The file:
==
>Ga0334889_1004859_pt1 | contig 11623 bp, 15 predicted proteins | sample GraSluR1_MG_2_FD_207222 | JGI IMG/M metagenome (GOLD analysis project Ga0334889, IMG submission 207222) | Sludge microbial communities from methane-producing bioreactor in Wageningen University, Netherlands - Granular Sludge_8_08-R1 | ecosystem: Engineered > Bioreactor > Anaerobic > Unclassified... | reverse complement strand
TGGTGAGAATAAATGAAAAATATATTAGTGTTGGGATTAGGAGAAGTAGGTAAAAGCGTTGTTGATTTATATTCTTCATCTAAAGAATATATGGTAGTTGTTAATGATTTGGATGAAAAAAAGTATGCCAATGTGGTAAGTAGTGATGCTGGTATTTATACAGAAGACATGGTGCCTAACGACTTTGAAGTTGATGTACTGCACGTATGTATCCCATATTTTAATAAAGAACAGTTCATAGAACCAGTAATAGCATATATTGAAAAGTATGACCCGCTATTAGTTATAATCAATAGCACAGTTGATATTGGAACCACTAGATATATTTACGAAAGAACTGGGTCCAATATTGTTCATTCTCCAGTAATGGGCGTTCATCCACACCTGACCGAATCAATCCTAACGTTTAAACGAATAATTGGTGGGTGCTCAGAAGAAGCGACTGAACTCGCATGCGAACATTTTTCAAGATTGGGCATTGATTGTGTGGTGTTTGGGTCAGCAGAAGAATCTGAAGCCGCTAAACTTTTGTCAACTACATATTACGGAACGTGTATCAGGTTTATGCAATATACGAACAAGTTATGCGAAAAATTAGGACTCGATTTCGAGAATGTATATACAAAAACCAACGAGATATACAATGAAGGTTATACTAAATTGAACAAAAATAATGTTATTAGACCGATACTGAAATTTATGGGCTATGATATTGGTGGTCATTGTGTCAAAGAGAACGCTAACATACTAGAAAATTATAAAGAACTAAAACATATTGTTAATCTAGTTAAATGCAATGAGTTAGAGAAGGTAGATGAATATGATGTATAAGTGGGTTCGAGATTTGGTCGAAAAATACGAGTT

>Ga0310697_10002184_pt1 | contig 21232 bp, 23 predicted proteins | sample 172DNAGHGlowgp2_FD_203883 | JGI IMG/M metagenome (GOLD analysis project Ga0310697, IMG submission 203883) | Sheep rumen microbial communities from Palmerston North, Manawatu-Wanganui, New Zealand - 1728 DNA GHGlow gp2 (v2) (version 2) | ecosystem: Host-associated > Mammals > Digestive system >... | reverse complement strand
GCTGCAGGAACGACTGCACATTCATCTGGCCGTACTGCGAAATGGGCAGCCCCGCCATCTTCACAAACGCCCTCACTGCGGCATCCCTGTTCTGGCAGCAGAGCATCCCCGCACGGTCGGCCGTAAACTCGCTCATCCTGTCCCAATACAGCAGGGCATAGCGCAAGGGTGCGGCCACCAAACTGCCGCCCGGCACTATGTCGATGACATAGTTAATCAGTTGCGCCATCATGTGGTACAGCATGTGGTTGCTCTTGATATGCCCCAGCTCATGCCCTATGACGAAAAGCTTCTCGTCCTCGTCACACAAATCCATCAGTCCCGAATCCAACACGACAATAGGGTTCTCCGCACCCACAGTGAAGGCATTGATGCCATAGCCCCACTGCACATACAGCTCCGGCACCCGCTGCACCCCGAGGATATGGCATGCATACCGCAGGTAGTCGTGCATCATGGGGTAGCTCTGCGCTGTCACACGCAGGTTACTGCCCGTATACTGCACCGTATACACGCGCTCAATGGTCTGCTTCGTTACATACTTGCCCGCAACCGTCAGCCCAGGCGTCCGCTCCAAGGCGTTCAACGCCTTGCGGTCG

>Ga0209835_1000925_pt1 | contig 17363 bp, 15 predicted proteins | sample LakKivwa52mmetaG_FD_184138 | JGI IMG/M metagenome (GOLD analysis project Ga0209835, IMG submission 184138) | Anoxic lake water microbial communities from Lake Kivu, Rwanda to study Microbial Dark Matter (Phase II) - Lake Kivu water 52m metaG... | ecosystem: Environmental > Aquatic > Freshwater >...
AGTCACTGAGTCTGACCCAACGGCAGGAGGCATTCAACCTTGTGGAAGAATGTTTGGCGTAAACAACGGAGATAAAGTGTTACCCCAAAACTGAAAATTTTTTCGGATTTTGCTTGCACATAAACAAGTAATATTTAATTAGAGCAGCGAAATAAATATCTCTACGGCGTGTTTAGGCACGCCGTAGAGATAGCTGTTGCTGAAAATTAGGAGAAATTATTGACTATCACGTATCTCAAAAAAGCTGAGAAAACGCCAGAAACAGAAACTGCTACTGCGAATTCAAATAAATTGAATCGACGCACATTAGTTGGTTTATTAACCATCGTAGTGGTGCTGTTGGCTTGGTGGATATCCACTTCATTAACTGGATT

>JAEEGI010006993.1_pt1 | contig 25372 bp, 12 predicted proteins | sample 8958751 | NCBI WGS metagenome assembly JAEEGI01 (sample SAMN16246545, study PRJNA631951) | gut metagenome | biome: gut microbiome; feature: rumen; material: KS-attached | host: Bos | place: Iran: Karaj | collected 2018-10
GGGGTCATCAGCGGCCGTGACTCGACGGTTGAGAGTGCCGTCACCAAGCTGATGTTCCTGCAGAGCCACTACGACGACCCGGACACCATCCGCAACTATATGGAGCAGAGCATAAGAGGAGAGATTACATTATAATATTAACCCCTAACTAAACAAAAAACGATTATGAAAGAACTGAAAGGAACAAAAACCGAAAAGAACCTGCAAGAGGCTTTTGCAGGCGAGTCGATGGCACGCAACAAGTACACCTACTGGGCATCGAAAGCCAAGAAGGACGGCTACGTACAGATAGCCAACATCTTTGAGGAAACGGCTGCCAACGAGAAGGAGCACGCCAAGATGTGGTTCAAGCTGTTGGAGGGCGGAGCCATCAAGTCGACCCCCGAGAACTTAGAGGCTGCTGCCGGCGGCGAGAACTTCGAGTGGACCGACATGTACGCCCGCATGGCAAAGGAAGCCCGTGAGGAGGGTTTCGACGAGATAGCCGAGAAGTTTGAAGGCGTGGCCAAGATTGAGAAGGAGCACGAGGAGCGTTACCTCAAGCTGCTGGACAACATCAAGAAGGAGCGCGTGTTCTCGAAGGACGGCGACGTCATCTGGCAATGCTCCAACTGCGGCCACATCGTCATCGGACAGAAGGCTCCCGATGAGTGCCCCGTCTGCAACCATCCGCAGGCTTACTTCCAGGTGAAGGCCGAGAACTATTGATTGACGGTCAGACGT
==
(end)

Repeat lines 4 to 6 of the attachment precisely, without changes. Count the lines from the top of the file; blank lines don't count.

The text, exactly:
GCTGCAGGAACGACTGCACATTCATCTGGCCGTACTGCGAAATGGGCAGCCCCGCCATCTTCACAAACGCCCTCACTGCGGCATCCCTGTTCTGGCAGCAGAGCATCCCCGCACGGTCGGCCGTAAACTCGCTCATCCTGTCCCAATACAGCAGGGCATAGCGCAAGGGTGCGGCCACCAAACTGCCGCCCGGCACTATGTCGATGACATAGTTAATCAGTTGCGCCATCATGTGGTACAGCATGTGGTTGCTCTTGATATGCCCCAGCTCATGCCCTATGACGAAAAGCTTCTCGTCCTCGTCACACAAATCCATCAGTCCCGAATCCAACACGACAATAGGGTTCTCCGCACCCACAGTGAAGGCATTGATGCCATAGCCCCACTGCACATACAGCTCCGGCACCCGCTGCACCCCGAGGATATGGCATGCATACCGCAGGTAGTCGTGCATCATGGGGTAGCTCTGCGCTGTCACACGCAGGTTACTGCCCGTATACTGCACCGTATACACGCGCTCAATGGTCTGCTTCGTTACATACTTGCCCGCAACCGTCAGCCCAGGCGTCCGCTCCAAGGCGTTCAACGCCTTGCGGTCG

>Ga0209835_1000925_pt1 | contig 17363 bp, 15 predicted proteins | sample LakKivwa52mmetaG_FD_184138 | JGI IMG/M metagenome (GOLD analysis project Ga0209835, IMG submission 184138) | Anoxic lake water microbial communities from Lake Kivu, Rwanda to study Microbial Dark Matter (Phase II) - Lake Kivu water 52m metaG... | ecosystem: Environmental > Aquatic > Freshwater >...
AGTCACTGAGTCTGACCCAACGGCAGGAGGCATTCAACCTTGTGGAAGAATGTTTGGCGTAAACAACGGAGATAAAGTGTTACCCCAAAACTGAAAATTTTTTCGGATTTTGCTTGCACATAAACAAGTAATATTTAATTAGAGCAGCGAAATAAATATCTCTACGGCGTGTTTAGGCACGCCGTAGAGATAGCTGTTGCTGAAAATTAGGAGAAATTATTGACTATCACGTATCTCAAAAAAGCTGAGAAAACGCCAGAAACAGAAACTGCTACTGCGAATTCAAATAAATTGAATCGACGCACATTAGTTGGTTTATTAACCATCGTAGTGGTGCTGTTGGCTTGGTGGATATCCACTTCATTAACTGGATT